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Beyond the Daddy Daughter Dance

Tapping a valuable source of studio volunteers

Studio dads at In Motion Dance Project are known for extra-vagant sets like this 12-foot storybook.

Sure, it makes us all go warm and fuzzy when we see a papa dancing with his daughter. Yet, when we looked into the ways fathers are part of everyday life at bustling dance studios, we found that dads are doing a lot more than that. From schlepping their children across town to class or figuring out a complicated stage-set problem for an upcoming show, dads are making a difference and having a blast doing it. DT spoke to three studio owners who truly believe that dance is a family affair. Here, they share their experiences on ways to keep studio dads happy and involved with showing off their special skills.

 

In Motion Dance Project

Orlando, Florida

It’s not unusual to see a gaggle of dads wearing matching “Prop Dudes” T-shirts while hard at work designing and building the many set pieces that distinguish the theatrical nature of In Motion Dance Project’s competition numbers. Studio director Amanda Plesa and her husband and partner Api Photnetrakhom both come from the entertainment industry, and she says they’ve used large sets for recitals from the very beginning, when they had only 20 students.

“Our set pieces just keep getting bigger,” she says, and that’s where the dads come in. In particular, they built a giant hand-painted 12-foot storybook set piece for a Mother Goose number for their tween group, which cleaned up at Nationals in 2013.

Located in a business complex, the studio boasts a large parking lot that clears out for weekend building projects. “Dads bring their tools, but we have accumulated quite a few now, too,” says Plesa. “They socialize and have gotten to know each other. Dads like having something to do other than waiting around for the kids.”

As the years have gone by, the set pieces have become more complex and sophisticated in design and construction: Dancers emerging out of a six-foot disco ball made an impact. An eye-grabbing Tarzan number included custom-designed trees and an eight-foot elephant.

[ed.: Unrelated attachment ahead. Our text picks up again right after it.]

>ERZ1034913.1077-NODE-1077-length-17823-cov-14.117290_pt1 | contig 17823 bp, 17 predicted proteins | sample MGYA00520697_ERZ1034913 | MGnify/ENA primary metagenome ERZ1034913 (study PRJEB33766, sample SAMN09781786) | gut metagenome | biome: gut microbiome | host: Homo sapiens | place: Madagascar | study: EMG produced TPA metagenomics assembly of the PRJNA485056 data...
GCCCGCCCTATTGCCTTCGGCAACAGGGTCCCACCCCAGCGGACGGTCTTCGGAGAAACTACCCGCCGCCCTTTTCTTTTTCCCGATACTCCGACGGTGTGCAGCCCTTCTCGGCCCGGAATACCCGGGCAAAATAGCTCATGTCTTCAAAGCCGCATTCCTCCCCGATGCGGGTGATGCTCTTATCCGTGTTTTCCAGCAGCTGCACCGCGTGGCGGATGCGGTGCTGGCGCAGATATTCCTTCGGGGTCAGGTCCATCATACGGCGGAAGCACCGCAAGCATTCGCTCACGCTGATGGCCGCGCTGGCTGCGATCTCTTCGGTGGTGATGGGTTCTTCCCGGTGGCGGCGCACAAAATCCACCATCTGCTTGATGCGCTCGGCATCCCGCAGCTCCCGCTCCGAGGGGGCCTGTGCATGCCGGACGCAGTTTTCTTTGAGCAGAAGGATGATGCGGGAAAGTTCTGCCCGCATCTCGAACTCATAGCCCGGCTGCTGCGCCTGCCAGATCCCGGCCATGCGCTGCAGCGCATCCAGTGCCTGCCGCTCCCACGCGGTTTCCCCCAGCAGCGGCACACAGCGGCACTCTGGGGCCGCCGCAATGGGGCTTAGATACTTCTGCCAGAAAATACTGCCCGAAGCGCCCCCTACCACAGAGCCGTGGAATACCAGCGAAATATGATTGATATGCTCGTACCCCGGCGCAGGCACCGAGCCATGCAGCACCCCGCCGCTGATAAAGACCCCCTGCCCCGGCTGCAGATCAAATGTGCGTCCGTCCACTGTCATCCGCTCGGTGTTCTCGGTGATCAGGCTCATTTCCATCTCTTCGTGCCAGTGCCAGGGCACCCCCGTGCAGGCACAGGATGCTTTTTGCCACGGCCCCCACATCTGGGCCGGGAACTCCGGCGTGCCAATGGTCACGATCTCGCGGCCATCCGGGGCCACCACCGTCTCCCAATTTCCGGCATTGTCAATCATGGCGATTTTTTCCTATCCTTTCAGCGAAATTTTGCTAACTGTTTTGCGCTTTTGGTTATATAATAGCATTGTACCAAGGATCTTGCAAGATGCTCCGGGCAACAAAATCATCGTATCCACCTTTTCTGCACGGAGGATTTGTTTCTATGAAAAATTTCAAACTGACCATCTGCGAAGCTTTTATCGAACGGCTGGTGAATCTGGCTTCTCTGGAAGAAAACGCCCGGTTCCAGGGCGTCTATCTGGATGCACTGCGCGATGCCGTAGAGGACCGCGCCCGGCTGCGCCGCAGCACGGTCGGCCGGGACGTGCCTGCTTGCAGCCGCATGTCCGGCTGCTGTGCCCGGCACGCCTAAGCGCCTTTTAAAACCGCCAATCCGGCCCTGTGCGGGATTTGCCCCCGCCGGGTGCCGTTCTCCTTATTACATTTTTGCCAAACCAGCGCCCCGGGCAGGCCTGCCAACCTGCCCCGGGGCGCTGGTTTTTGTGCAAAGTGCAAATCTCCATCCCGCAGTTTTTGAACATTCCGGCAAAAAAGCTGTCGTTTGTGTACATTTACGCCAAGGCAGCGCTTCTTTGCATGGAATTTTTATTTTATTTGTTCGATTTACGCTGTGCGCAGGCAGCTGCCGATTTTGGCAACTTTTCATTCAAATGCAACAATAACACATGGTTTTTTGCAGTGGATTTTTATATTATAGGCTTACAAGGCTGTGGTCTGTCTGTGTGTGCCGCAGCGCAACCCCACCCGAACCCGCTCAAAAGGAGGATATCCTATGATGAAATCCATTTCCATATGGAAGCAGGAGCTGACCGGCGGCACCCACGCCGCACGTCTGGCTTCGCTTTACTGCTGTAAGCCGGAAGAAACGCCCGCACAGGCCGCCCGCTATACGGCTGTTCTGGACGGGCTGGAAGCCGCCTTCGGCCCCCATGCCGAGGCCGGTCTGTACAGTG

“We worked at Disney, so we are used to spectacle,” says Plesa. “Sometimes, rumors circulate at competitions that Disney builds our sets.” The pièce de résistance this season has been a Star Wars set, complete with a spaceship and an X-wing fighter. “I have never seen the dads so excited, and they are so knowledgeable about Star Wars trivia.” Other feats of workmanship include a giant moving bed with a 10-foot Pegasus for a slumber number, and two rock-climbing walls.

But every now and then, the dads get ahead of themselves. Once, they built a complex carousel that was very time-consuming to set up. Trouble occurred when there was no way to know which dancer was going to end up where. “I have never been so stressed watching a dance,” says Plesa. “The dads always bring their tools to the venues just for any contingency that might occur.”

Of course, the men are building not only sets but lifelong friendships, and Plesa understands that can only be good for the studio. Recently, they all did a “warrior run” together, complete with obstacles. “My husband is CEO of the Prop Dudes, but he enlists help from other unsuspecting dads for leadership positions along the way,” she says.

 

Fathers at Spezio’s Dance Dynamics earn Dance Dollars when they volunteer.

Spezio’s Dance Dynamics

Amherst, New York

While Michelle Spezio Ferm will be the first to admit that a dad has helped shovel snow, mostly she has her dancers’ fathers busy doing higher-level work, like helping with fundraising, computer issues, studio upgrades and set construction.

“Our dads are an integral part of our studio life,” she says. “We like to use our parents’ talents to be part of their children’s lives.” Fathers have negotiated leasing agreements, pitched in with marketing ideas, made cubbies for storage, painted the studio and even solved lobby wi-fi problems. At recitals they have been known to dress up in tuxedos to usher.

The helping-dad philosophy starts at home with Ferm’s husband, Mark, an accountant who does the studio’s taxes and more. “Our dads take a lot of pride in what they do for the studio,” she says. “And I really enjoy finding out how they want to get involved.”